Chris Horvat - Polar Oceanographer
Josh Barro, writing for businessinsider.com, recently made the claim that private health insurance is "a government benefit provided through public channels". At the risk of opening myself to political argument, I'd like to address his major point, which is that health insurance is not a typical insurance product, "designed to turn an individual's risk of loss into a predictable cost". I claim that it he is correct, but by changing the word "individual" to "group", changing the dimensionality of the insurance's target, he would be incorrect.
Barro argues that sick people's benefits from health insurance exceed their monetized risk, and healthy people pay more than they actually expect to gain. This is a patently wrong conclusion: "broken" homes have "benefits" that exceed their homeowners monetized risk (homeowner's insurance policy), and "well-maintained" homes are on the opposite side of the spectrum. There just isn't a false equivalency here, as Barro explains it.
So it is a bit striking that Barro is actually able to make his point well, because while, as he first explains it, health insurance is equivalent to homeowner's insurance, he accurately later points out that regulated health insurance:
a kind of shadow fiscal policy, redistributing income from the healthy to the sick
Buzzwords aside, simple insurance (Barro's homeowner's insurance) is fundamentally a functional agreement which takes present risk and monetizes it over a long period of time: in other words it spreads risk across one dimension. Since my home's risk of, say, termite damage is (largely) has a relatively small spatial covariance with other homes, my contract with an insurer is one-dimensional. I give the insurer money, and they spread my risk over time for a small fee.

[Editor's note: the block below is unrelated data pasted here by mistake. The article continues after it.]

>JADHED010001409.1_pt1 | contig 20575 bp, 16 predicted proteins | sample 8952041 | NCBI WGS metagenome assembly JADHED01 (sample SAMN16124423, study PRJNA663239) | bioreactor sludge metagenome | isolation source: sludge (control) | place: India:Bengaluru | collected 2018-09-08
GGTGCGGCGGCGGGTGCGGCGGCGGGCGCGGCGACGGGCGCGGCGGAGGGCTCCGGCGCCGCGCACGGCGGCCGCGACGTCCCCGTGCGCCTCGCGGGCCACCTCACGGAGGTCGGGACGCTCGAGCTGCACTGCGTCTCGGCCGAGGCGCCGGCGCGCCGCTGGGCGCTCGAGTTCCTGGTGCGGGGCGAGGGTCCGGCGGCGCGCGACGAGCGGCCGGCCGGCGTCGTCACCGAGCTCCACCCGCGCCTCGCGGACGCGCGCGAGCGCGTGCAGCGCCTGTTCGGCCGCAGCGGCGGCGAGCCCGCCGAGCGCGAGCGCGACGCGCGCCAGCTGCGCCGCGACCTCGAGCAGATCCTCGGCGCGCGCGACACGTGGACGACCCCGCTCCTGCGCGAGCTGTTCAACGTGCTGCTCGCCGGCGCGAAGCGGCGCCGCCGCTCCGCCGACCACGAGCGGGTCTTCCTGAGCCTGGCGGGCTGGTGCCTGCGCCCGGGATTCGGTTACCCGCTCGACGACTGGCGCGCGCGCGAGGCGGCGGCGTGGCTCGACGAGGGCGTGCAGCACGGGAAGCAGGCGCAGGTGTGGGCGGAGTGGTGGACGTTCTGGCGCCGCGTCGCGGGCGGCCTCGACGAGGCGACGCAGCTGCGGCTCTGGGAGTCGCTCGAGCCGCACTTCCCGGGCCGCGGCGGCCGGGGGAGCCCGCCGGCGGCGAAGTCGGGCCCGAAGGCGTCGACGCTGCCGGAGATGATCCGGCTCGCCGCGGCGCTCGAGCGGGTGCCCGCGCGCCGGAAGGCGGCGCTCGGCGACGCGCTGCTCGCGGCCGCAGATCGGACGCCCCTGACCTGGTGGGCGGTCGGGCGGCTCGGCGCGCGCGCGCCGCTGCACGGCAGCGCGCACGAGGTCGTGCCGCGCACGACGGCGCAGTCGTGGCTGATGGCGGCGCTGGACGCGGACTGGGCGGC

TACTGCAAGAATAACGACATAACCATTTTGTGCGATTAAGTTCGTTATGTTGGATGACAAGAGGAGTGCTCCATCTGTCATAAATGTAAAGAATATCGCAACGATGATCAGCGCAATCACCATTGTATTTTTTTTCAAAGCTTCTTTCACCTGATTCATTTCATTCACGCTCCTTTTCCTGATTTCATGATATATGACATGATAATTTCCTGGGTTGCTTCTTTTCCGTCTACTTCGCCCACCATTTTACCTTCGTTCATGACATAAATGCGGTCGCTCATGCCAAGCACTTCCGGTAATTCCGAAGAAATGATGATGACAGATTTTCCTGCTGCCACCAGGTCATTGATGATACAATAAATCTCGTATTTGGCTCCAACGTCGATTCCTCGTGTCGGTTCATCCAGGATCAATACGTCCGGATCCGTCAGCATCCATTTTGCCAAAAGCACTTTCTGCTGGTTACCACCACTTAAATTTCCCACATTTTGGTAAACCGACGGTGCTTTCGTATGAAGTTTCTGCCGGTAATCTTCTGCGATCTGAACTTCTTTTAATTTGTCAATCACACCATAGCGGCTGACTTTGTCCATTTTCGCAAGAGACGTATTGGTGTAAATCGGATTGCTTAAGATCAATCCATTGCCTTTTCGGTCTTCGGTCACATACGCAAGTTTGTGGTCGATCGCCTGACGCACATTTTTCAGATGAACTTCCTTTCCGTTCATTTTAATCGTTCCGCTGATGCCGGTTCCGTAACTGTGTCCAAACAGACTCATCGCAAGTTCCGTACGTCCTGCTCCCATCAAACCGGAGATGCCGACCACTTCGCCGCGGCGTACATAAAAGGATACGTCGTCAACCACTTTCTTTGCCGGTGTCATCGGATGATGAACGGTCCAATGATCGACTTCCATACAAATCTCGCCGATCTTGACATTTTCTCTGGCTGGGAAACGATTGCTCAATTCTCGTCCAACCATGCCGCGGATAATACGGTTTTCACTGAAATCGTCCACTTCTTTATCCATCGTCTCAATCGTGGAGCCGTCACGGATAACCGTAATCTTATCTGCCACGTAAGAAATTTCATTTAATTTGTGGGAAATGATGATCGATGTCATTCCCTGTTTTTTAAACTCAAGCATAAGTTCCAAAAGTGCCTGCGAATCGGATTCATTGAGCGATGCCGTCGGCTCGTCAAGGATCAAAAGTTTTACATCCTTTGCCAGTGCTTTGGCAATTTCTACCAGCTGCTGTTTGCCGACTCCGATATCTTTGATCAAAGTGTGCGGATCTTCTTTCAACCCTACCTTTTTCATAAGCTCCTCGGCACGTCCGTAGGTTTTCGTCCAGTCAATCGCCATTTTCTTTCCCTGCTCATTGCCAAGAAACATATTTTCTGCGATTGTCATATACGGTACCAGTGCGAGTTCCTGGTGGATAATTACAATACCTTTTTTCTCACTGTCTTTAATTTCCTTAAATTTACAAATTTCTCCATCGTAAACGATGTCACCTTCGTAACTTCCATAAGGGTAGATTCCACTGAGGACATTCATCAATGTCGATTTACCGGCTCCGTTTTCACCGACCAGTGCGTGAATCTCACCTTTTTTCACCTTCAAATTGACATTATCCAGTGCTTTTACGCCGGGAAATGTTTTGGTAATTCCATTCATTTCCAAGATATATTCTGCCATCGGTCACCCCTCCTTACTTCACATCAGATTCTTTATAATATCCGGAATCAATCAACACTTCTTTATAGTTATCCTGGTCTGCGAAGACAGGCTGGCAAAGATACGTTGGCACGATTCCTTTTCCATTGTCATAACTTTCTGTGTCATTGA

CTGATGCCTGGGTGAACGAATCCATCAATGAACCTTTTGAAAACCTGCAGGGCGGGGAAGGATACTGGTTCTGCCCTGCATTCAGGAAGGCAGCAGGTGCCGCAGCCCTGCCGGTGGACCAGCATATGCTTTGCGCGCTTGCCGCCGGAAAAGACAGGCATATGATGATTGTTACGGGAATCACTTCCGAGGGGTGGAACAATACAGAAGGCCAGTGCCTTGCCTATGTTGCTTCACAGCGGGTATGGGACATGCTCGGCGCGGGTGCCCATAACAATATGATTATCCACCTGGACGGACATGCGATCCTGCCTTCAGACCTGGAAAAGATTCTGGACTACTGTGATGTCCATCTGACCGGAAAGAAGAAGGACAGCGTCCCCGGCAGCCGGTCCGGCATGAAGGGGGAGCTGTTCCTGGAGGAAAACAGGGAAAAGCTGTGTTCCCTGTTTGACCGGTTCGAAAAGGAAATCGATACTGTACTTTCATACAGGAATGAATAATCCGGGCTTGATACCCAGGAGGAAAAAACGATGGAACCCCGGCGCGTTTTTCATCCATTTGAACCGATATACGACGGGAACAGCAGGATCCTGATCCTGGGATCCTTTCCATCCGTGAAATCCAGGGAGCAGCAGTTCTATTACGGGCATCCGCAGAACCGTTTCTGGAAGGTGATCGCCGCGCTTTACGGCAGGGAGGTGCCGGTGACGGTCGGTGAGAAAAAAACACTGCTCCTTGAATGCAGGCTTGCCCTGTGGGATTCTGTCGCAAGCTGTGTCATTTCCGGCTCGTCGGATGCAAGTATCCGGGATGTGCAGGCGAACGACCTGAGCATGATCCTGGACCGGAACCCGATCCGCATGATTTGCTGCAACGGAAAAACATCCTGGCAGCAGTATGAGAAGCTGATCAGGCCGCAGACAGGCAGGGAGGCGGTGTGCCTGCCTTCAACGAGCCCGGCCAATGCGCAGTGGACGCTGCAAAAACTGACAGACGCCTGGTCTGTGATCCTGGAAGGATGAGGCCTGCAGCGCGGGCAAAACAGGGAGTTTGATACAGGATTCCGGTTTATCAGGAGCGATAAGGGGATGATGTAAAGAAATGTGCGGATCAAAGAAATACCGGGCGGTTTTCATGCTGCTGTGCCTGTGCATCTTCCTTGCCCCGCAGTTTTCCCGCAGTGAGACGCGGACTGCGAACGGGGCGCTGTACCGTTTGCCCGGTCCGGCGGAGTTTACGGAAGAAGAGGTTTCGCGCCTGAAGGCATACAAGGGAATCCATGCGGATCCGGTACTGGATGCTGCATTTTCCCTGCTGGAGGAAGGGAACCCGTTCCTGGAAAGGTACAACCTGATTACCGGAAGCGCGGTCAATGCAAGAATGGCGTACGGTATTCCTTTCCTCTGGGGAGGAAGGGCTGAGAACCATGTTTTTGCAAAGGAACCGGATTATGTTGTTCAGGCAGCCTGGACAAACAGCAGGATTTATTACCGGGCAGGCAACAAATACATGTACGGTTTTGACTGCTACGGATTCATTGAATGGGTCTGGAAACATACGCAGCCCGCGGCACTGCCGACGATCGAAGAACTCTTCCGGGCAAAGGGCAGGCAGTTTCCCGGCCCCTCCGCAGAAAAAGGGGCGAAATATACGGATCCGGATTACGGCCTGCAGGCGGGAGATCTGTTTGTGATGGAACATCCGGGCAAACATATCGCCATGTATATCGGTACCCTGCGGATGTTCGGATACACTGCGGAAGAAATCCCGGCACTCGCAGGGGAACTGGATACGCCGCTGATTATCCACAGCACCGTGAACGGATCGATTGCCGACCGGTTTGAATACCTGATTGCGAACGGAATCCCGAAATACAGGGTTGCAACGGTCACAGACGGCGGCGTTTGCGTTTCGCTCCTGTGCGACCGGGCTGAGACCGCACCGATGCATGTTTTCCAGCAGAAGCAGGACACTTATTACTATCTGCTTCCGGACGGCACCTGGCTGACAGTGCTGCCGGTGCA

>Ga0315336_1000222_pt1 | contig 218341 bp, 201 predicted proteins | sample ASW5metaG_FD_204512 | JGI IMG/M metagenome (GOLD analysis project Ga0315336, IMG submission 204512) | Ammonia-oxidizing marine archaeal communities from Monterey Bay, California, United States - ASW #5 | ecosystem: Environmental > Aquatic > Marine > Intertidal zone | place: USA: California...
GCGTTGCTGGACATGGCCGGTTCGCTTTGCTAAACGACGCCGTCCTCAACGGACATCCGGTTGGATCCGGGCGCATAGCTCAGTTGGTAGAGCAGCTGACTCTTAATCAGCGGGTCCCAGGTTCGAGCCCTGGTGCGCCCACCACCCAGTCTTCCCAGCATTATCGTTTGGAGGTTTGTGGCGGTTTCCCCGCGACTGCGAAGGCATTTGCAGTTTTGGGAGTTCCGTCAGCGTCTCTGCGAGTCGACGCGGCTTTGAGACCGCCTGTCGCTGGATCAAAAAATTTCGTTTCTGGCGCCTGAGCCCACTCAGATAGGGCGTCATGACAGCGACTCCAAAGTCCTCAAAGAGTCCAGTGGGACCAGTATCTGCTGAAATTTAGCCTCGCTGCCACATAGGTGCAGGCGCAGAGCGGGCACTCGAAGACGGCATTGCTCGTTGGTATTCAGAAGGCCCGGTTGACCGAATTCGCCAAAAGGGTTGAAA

In the health sphere, however, my personal risk of illness is considerably tied in to that around me. If you are not convinced, consider the rapid outbreak of swine flue, or peruse the wikipedia entry on epidemic, the common code, the flu, etc, etc... Not only do I encounter risk in terms of random fluctuations in my health over time, but also in the random interactions between myself and others. Health insurance requires a spreading of risk over two-dimensions, across time and between people.
It is for this reason why, for health insurance to mean anything, it must be imposed on a supra-individual level, such as at the national level. Because any one person's engagement in a health insurance scheme is an implicit contracted two-dimensional spreading of risk, they are effectively losing their insurance when other individuals fail to enroll.
Capital-h Health, not health insurance, is what is not a toaster, and so to insure it is to contract in a two-dimensional relationship between individuals and with an insurer. Barro is (almost) right.
Oceanographer, Mathemagician, and Interested Party